William Peters (Oak Ridge National Laboratory)
Mitchell Institute for Fundamental Physics & Astronomy
College Station, Texas 77843
The stellar nucleosynthesis r-process is thought to produce over half of the elements above iron. The explosive rp-process that is believed to power X-ray bursts is responsible for producing many elements below mass 100. Experiments that require neutron detection can measure important quantities for both of these processes. In addition, nonproliferation agencies detect neutrons for monitoring and accountability. For instance, one of the most promising non-destructive assay (NDA) methods on UF6 containers, used as part of the Uranium Fuel Cycle, consists of measuring gross neutron rates induced by uranium-decay alpha particles reacting with the fluorine. This method, however, currently lacks reliable nuclear data on the 19F(α,n) reaction cross section to determine an accurate neutron yield rate for a given sample of UF6.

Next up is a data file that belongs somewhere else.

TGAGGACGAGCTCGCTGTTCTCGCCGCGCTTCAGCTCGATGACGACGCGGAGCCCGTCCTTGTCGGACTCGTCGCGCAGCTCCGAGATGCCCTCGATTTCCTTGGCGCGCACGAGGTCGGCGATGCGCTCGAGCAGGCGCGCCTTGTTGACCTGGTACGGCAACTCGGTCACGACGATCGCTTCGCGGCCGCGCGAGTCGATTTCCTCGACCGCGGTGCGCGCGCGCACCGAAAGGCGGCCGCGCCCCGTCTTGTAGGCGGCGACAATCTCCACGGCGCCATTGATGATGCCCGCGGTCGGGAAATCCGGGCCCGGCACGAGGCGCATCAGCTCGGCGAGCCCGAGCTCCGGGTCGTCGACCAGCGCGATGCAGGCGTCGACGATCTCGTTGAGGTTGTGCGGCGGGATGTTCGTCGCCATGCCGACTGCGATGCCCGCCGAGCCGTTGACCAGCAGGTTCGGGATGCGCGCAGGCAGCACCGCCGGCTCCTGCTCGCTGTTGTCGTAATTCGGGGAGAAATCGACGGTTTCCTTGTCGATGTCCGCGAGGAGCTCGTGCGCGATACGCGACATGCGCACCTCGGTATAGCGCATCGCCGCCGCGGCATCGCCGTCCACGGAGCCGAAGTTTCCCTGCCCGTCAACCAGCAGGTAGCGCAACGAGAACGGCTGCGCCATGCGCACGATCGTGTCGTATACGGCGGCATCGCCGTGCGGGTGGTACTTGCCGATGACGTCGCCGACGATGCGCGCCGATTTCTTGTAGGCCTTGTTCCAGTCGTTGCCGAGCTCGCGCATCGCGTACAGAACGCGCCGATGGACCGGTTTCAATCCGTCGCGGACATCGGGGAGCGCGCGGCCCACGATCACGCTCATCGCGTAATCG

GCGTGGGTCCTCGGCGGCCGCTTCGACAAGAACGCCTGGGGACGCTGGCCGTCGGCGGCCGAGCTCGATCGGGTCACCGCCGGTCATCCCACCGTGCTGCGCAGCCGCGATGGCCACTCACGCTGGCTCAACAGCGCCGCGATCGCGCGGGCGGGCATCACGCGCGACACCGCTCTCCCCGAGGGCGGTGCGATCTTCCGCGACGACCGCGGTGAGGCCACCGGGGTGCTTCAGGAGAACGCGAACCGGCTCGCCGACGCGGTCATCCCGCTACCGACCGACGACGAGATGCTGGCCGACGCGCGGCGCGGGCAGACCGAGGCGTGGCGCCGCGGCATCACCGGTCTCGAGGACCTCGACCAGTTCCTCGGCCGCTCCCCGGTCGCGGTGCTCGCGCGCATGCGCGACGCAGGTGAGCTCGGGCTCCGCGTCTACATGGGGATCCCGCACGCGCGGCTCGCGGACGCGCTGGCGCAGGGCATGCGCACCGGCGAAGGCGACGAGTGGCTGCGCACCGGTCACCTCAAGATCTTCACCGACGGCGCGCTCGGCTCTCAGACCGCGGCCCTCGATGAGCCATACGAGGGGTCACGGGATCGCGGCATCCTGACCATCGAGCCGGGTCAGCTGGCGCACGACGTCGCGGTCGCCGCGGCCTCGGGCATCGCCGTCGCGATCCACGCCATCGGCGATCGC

Indeed, the utility of neutrons is just as extensive as their charged siblings. Generally, neutrons are more difficult to detect with high efficiency, especially in tight geometries required for nuclear physics experiments. The Versatile Array of Neutron Detectors at Low Energy (VANDLE), of which I lead the development, opens doors to a variety of new neutronejecting experiments at current and future nuclear physics facilities. I will discuss some of the unique capabilities of VANDLE and highlights from my current research efforts with it including: beta-delayed neutron spectroscopy to study the r-process; a pioneering protontransfer experiment on 56Ni to study a waiting point of the rp-process; and an ambitious two-part experiment to fully characterize the 19F(α,n) cross section for the National Nuclear Security Agency.
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